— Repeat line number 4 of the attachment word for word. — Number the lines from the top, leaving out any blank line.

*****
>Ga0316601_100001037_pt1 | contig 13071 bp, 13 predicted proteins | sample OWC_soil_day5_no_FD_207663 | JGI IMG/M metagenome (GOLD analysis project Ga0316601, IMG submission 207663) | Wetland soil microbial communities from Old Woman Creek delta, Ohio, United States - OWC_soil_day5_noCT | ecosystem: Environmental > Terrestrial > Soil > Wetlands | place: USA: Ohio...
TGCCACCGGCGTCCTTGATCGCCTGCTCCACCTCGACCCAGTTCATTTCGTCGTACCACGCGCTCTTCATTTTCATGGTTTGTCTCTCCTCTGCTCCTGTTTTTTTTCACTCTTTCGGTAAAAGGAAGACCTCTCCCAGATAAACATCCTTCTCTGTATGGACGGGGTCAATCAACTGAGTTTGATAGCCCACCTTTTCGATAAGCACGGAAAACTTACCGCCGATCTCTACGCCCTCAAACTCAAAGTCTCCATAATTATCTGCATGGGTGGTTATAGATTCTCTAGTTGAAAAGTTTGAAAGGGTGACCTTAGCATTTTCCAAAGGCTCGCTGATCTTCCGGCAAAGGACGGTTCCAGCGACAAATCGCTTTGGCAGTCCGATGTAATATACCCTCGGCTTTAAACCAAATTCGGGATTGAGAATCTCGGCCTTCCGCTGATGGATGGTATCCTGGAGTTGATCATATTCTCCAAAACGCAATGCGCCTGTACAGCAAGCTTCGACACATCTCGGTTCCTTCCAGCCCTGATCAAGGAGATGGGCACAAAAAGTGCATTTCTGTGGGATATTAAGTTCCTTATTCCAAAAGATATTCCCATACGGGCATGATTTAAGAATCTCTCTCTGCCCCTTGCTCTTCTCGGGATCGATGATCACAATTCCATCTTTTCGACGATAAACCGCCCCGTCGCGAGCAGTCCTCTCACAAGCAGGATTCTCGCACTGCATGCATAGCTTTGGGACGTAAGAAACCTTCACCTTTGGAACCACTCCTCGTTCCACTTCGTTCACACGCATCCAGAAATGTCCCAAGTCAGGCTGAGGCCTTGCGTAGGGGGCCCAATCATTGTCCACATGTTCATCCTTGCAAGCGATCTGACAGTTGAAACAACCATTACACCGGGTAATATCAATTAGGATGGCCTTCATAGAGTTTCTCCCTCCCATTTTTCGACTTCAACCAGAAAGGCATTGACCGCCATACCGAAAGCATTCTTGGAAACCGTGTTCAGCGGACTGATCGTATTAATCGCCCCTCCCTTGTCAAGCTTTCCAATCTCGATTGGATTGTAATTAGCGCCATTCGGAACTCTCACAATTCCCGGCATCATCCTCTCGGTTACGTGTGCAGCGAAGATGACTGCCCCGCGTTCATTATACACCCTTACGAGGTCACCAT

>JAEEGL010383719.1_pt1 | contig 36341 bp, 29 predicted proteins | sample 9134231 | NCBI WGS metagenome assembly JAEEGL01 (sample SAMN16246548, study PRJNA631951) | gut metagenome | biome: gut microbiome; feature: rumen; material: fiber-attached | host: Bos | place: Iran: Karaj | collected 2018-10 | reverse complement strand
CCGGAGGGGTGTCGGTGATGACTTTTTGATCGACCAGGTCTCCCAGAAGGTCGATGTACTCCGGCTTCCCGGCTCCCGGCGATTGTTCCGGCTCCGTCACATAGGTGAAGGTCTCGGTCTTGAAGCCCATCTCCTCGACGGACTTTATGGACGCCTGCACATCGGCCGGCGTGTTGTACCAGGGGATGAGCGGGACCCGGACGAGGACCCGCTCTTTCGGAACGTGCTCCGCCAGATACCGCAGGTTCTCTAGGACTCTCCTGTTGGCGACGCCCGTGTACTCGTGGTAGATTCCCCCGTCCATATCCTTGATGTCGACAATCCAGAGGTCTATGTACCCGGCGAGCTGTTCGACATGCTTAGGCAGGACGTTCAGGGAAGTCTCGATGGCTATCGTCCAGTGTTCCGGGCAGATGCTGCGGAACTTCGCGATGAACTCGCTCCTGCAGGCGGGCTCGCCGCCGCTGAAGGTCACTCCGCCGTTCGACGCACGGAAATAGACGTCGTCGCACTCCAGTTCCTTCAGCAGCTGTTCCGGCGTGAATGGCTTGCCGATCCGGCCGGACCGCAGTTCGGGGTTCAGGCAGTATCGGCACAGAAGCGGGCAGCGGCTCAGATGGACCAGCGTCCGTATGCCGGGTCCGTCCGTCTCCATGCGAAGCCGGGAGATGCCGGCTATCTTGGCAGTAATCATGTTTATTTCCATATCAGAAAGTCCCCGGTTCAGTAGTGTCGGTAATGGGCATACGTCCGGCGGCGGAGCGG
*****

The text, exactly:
CCGGAGGGGTGTCGGTGATGACTTTTTGATCGACCAGGTCTCCCAGAAGGTCGATGTACTCCGGCTTCCCGGCTCCCGGCGATTGTTCCGGCTCCGTCACATAGGTGAAGGTCTCGGTCTTGAAGCCCATCTCCTCGACGGACTTTATGGACGCCTGCACATCGGCCGGCGTGTTGTACCAGGGGATGAGCGGGACCCGGACGAGGACCCGCTCTTTCGGAACGTGCTCCGCCAGATACCGCAGGTTCTCTAGGACTCTCCTGTTGGCGACGCCCGTGTACTCGTGGTAGATTCCCCCGTCCATATCCTTGATGTCGACAATCCAGAGGTCTATGTACCCGGCGAGCTGTTCGACATGCTTAGGCAGGACGTTCAGGGAAGTCTCGATGGCTATCGTCCAGTGTTCCGGGCAGATGCTGCGGAACTTCGCGATGAACTCGCTCCTGCAGGCGGGCTCGCCGCCGCTGAAGGTCACTCCGCCGTTCGACGCACGGAAATAGACGTCGTCGCACTCCAGTTCCTTCAGCAGCTGTTCCGGCGTGAATGGCTTGCCGATCCGGCCGGACCGCAGTTCGGGGTTCAGGCAGTATCGGCACAGAAGCGGGCAGCGGCTCAGATGGACCAGCGTCCGTATGCCGGGTCCGTCCGTCTCCATGCGAAGCCGGGAGATGCCGGCTATCTTGGCAGTAATCATGTTTATTTCCATATCAGAAAGTCCCCGGTTCAGTAGTGTCGGTAATGGGCATACGTCCGGCGGCGGAGCGG